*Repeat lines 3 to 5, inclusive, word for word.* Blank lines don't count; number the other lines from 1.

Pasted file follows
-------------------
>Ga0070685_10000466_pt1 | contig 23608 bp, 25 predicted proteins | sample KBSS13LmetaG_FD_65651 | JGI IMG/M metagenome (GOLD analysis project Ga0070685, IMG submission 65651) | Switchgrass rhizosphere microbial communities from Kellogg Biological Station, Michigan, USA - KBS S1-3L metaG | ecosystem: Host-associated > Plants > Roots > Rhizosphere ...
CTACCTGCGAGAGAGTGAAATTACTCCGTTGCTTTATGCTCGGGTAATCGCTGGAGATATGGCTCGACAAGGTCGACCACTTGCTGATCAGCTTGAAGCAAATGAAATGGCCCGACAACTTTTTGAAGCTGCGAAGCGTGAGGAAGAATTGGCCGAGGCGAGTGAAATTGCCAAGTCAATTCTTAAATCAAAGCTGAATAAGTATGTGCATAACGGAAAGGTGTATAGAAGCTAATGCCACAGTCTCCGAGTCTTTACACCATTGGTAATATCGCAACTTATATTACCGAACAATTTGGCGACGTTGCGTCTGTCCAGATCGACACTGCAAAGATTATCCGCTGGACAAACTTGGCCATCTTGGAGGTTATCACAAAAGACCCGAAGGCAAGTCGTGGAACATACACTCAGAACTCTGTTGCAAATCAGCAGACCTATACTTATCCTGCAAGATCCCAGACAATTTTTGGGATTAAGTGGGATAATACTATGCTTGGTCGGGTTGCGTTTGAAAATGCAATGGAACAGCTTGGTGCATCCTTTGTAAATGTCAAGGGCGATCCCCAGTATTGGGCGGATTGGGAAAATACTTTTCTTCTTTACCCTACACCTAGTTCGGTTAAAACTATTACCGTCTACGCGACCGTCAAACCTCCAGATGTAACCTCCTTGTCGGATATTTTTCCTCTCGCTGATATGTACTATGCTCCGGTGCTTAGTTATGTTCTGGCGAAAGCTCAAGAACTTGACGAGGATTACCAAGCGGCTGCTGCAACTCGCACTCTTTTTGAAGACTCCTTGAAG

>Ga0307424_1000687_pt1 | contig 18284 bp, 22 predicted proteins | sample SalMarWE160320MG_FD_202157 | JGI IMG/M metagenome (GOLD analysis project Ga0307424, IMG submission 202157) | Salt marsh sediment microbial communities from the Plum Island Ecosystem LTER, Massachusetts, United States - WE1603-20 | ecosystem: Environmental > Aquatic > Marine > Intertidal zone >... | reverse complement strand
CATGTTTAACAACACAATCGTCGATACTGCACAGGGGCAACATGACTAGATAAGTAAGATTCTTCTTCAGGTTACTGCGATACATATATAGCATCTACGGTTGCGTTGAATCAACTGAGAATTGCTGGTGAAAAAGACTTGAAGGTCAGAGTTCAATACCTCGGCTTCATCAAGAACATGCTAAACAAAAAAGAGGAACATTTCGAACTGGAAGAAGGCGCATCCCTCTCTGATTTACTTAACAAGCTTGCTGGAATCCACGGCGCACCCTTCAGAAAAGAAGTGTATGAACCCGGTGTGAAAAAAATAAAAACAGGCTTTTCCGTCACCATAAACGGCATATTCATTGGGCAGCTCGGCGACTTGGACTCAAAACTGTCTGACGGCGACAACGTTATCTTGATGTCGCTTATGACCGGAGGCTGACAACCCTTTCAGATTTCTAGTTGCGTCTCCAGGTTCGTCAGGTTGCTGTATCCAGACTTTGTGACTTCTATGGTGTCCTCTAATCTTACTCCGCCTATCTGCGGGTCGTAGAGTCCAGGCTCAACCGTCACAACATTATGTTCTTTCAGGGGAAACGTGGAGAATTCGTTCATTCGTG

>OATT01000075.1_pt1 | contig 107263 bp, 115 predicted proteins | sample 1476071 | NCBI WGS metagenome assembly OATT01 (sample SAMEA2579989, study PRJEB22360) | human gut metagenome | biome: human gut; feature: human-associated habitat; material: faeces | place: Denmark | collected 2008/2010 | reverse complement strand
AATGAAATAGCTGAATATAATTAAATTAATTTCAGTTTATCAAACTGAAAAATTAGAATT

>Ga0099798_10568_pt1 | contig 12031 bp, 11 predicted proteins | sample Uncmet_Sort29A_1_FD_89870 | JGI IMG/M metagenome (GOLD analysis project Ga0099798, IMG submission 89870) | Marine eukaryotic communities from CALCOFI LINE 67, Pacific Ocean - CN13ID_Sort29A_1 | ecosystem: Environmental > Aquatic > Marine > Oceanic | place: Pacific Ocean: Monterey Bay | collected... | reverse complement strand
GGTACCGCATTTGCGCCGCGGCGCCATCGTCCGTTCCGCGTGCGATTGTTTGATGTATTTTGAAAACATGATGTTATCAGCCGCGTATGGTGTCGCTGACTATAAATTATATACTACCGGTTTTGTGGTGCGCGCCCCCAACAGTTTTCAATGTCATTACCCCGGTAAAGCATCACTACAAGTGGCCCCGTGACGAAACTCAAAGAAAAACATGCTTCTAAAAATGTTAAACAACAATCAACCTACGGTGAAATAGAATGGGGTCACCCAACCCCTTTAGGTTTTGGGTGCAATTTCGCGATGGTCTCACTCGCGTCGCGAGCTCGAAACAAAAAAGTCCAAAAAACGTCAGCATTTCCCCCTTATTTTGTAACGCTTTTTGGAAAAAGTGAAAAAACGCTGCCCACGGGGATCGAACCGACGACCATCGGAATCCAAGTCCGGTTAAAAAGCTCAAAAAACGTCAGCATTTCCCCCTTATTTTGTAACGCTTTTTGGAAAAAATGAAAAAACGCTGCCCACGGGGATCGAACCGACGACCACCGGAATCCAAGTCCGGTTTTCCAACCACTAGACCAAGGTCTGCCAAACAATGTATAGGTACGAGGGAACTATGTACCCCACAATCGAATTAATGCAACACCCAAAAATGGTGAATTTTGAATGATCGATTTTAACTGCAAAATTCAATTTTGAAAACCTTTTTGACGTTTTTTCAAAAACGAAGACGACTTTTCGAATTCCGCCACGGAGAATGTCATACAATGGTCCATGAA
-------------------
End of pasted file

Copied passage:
>Ga0307424_1000687_pt1 | contig 18284 bp, 22 predicted proteins | sample SalMarWE160320MG_FD_202157 | JGI IMG/M metagenome (GOLD analysis project Ga0307424, IMG submission 202157) | Salt marsh sediment microbial communities from the Plum Island Ecosystem LTER, Massachusetts, United States - WE1603-20 | ecosystem: Environmental > Aquatic > Marine > Intertidal zone >... | reverse complement strand
CATGTTTAACAACACAATCGTCGATACTGCACAGGGGCAACATGACTAGATAAGTAAGATTCTTCTTCAGGTTACTGCGATACATATATAGCATCTACGGTTGCGTTGAATCAACTGAGAATTGCTGGTGAAAAAGACTTGAAGGTCAGAGTTCAATACCTCGGCTTCATCAAGAACATGCTAAACAAAAAAGAGGAACATTTCGAACTGGAAGAAGGCGCATCCCTCTCTGATTTACTTAACAAGCTTGCTGGAATCCACGGCGCACCCTTCAGAAAAGAAGTGTATGAACCCGGTGTGAAAAAAATAAAAACAGGCTTTTCCGTCACCATAAACGGCATATTCATTGGGCAGCTCGGCGACTTGGACTCAAAACTGTCTGACGGCGACAACGTTATCTTGATGTCGCTTATGACCGGAGGCTGACAACCCTTTCAGATTTCTAGTTGCGTCTCCAGGTTCGTCAGGTTGCTGTATCCAGACTTTGTGACTTCTATGGTGTCCTCTAATCTTACTCCGCCTATCTGCGGGTCGTAGAGTCCAGGCTCAACCGTCACAACATTATGTTCTTTCAGGGGAAACGTGGAGAATTCGTTCATTCGTG

>OATT01000075.1_pt1 | contig 107263 bp, 115 predicted proteins | sample 1476071 | NCBI WGS metagenome assembly OATT01 (sample SAMEA2579989, study PRJEB22360) | human gut metagenome | biome: human gut; feature: human-associated habitat; material: faeces | place: Denmark | collected 2008/2010 | reverse complement strand